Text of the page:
If not for a change in the draft age for World War II Tony Gianunzio might have been on the pitcher’s mound at Wrigley Field 73 years earlier.
Gianunzio, who now lives in Kalamazoo, went to Janesville, Wisconsin in 1942 for a tryout. Gianunzio says he hitchhiked there with $5 in his pocket, which he says didn’t last too long “even then.” He impressed the Chicago Cubs organization, but then the military draft age was lowered to 19.
The Cubs sent a letter, and Gianunzio says the words “cut his heart in half.” The baseball team advised him, to take care of himself and to get in touch after the war.
Gianunzio volunteered for the Coast Guard and served as a Gun Captain. He was in the Coast Guard - “too long” - the entire war. Gianunzio says he logged about 60,000 miles at sea in the Pacific – “that’s a couple of times around the world plus.”
After the war, Gianunzio used the GI Bill to attend Western Michigan University. He says going to college was his dream. That would lead to a career in teaching.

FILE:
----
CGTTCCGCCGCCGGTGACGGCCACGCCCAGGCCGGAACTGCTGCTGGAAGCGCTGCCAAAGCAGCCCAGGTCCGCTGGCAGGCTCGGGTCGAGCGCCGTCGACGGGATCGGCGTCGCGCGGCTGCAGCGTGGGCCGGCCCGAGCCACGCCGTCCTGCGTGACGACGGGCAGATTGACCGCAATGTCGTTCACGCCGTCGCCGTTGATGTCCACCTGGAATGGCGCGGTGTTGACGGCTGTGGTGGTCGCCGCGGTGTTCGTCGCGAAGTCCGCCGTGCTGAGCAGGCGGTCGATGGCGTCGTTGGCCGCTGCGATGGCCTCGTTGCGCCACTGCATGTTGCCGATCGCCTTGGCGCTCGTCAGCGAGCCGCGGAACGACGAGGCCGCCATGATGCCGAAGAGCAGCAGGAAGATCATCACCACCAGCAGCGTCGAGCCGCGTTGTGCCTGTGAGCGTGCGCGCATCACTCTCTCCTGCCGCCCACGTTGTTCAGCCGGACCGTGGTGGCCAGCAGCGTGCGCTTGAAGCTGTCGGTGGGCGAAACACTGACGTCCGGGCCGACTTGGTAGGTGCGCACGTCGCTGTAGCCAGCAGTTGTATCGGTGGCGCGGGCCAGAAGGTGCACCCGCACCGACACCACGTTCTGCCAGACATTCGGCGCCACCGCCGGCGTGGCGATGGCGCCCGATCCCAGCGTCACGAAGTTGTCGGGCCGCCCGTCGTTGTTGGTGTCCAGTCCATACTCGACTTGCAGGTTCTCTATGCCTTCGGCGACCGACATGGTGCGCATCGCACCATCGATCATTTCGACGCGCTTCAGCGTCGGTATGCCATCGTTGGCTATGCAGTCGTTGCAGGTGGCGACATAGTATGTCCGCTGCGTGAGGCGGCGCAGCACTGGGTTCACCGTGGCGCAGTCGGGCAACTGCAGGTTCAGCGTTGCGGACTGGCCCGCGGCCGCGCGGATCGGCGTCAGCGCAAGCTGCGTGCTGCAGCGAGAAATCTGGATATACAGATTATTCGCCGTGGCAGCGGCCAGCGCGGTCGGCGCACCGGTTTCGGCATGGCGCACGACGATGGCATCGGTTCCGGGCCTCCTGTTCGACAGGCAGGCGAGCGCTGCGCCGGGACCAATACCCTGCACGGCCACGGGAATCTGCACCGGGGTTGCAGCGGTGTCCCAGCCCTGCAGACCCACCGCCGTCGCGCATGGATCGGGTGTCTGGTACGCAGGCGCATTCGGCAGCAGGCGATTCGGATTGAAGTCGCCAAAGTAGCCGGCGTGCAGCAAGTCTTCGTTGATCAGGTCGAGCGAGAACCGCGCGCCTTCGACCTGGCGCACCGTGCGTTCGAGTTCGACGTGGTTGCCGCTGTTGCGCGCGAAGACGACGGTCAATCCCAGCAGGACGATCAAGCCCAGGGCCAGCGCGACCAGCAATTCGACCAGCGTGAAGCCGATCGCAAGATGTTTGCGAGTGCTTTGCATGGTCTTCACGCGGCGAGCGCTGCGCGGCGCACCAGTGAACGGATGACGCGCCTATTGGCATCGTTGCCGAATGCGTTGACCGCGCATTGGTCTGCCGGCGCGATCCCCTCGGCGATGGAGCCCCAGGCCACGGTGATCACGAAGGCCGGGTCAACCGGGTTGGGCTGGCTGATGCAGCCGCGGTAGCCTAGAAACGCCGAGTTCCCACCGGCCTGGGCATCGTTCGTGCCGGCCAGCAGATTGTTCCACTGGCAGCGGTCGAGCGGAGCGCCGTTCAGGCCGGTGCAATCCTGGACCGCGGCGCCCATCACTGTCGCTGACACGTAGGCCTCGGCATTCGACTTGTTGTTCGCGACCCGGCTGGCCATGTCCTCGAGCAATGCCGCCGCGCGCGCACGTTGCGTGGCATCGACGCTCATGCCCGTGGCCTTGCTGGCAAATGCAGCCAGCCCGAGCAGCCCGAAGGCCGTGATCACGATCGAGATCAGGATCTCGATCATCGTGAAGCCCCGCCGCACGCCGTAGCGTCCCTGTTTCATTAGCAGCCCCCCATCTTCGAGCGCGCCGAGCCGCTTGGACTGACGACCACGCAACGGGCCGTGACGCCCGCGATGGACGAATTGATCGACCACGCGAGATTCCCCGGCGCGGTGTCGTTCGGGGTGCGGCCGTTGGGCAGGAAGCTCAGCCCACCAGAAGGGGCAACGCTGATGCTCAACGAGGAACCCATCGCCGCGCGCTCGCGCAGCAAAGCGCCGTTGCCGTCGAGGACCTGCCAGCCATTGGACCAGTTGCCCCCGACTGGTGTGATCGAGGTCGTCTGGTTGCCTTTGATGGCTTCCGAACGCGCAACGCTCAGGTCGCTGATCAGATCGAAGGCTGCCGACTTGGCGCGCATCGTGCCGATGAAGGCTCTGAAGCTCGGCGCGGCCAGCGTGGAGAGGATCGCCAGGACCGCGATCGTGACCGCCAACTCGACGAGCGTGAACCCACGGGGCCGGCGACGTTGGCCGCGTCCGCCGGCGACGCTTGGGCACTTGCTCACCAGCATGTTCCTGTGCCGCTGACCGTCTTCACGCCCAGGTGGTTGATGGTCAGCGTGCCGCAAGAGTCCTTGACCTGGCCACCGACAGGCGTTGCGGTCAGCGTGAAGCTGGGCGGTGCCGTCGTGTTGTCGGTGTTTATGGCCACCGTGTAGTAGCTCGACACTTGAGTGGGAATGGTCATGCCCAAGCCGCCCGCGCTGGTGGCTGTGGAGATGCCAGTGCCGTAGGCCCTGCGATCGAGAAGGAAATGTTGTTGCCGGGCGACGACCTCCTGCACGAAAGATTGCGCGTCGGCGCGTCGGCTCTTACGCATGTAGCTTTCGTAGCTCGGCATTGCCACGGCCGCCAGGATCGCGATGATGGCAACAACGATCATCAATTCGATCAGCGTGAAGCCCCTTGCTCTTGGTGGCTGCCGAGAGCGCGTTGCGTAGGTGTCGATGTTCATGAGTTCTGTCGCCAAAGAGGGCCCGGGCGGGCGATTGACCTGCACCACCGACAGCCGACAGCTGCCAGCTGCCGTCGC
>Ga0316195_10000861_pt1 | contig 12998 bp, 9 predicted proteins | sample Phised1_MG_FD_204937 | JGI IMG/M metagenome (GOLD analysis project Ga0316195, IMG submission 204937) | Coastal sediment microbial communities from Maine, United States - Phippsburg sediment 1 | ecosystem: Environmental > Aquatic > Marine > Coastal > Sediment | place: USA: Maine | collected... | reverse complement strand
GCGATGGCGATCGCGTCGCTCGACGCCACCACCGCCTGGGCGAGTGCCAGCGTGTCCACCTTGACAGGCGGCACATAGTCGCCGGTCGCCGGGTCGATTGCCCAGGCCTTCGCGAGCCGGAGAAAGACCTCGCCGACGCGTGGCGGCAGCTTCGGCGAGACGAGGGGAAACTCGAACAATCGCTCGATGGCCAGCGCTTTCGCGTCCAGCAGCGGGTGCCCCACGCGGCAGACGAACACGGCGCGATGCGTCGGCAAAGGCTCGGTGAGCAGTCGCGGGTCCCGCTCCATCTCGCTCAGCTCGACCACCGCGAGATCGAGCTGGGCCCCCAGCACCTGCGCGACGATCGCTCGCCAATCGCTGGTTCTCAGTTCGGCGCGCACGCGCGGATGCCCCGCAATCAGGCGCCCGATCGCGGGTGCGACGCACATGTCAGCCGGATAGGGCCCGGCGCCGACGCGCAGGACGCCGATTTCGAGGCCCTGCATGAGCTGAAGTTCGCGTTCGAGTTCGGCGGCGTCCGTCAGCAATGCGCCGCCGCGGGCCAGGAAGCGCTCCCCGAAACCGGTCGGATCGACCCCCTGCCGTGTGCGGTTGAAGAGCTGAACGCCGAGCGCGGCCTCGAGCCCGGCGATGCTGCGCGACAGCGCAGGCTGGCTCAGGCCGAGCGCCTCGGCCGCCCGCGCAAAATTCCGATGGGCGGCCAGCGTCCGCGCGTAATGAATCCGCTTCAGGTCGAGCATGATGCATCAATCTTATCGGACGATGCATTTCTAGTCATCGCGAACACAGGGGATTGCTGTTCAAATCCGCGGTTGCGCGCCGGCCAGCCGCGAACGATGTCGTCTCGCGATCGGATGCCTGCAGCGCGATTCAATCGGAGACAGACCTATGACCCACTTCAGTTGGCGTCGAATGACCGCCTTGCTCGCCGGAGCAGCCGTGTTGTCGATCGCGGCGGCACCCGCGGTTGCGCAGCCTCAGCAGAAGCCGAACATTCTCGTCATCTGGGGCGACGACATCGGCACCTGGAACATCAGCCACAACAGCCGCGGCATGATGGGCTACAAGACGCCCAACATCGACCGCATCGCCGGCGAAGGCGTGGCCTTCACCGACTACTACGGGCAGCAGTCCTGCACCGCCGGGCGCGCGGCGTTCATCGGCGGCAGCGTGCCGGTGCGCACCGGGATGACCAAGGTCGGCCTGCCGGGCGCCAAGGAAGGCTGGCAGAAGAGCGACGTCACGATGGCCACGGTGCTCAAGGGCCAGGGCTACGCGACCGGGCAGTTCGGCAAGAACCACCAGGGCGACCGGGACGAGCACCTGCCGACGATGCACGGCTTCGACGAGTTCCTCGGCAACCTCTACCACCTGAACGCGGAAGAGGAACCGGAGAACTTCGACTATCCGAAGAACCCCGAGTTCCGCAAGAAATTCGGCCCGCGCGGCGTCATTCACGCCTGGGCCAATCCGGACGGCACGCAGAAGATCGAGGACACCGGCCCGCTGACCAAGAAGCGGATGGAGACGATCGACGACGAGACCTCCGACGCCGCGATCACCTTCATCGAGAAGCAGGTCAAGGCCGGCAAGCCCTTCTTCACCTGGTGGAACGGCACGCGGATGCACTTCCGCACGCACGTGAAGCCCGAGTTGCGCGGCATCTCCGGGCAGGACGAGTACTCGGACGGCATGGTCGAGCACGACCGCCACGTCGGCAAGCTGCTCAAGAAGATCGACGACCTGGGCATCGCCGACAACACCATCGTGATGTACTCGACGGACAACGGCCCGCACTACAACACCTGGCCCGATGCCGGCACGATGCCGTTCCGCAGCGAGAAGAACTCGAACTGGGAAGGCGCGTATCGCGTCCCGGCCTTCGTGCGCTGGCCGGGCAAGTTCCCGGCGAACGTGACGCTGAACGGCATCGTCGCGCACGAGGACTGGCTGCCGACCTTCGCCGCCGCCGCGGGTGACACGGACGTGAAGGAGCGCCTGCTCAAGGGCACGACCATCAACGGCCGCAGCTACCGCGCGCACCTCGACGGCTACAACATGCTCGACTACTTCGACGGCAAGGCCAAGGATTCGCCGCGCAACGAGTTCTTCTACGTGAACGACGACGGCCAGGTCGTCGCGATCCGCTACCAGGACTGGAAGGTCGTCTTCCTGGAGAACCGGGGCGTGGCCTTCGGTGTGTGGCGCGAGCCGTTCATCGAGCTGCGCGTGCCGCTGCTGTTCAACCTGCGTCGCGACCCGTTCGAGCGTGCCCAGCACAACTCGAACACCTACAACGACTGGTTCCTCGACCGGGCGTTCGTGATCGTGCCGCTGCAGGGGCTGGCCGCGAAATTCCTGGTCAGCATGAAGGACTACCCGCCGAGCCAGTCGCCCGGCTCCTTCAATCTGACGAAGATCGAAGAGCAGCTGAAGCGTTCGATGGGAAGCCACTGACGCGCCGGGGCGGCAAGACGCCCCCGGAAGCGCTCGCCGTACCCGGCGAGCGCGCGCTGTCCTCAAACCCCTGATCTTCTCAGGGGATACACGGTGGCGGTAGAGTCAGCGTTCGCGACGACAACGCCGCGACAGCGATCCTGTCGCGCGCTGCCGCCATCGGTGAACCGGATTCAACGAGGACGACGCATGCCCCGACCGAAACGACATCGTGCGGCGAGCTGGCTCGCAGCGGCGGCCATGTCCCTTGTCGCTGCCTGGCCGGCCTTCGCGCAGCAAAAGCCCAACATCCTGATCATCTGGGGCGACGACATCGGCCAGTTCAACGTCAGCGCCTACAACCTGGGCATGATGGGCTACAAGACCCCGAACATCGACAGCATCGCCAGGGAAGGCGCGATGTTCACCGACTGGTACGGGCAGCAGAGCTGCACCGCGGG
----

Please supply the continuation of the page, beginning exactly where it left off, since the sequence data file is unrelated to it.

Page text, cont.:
Last year, Gianunzio enjoyed “one of the greatest moments of my life.” He was being interviewed for the documentary film Salute to Honor produced by the Compass College of Cinematic Arts in Grand Rapids.
The interviewer told Gianunzio that he had the chance to throw out the first pitch at a Chicago Cubs home game at Wrigley Field. Gianunzio says the moment was “surreal.”
If he has any regrets it’s that he kept his glasses on and didn’t bring his leg up high enough. Gianunzio threw from the pitcher’s mound and the ball skipped twice before it making it to home plate. Gianunzio says if he’s asked back he’ll throw from the mound again, and vows to put it across home plate.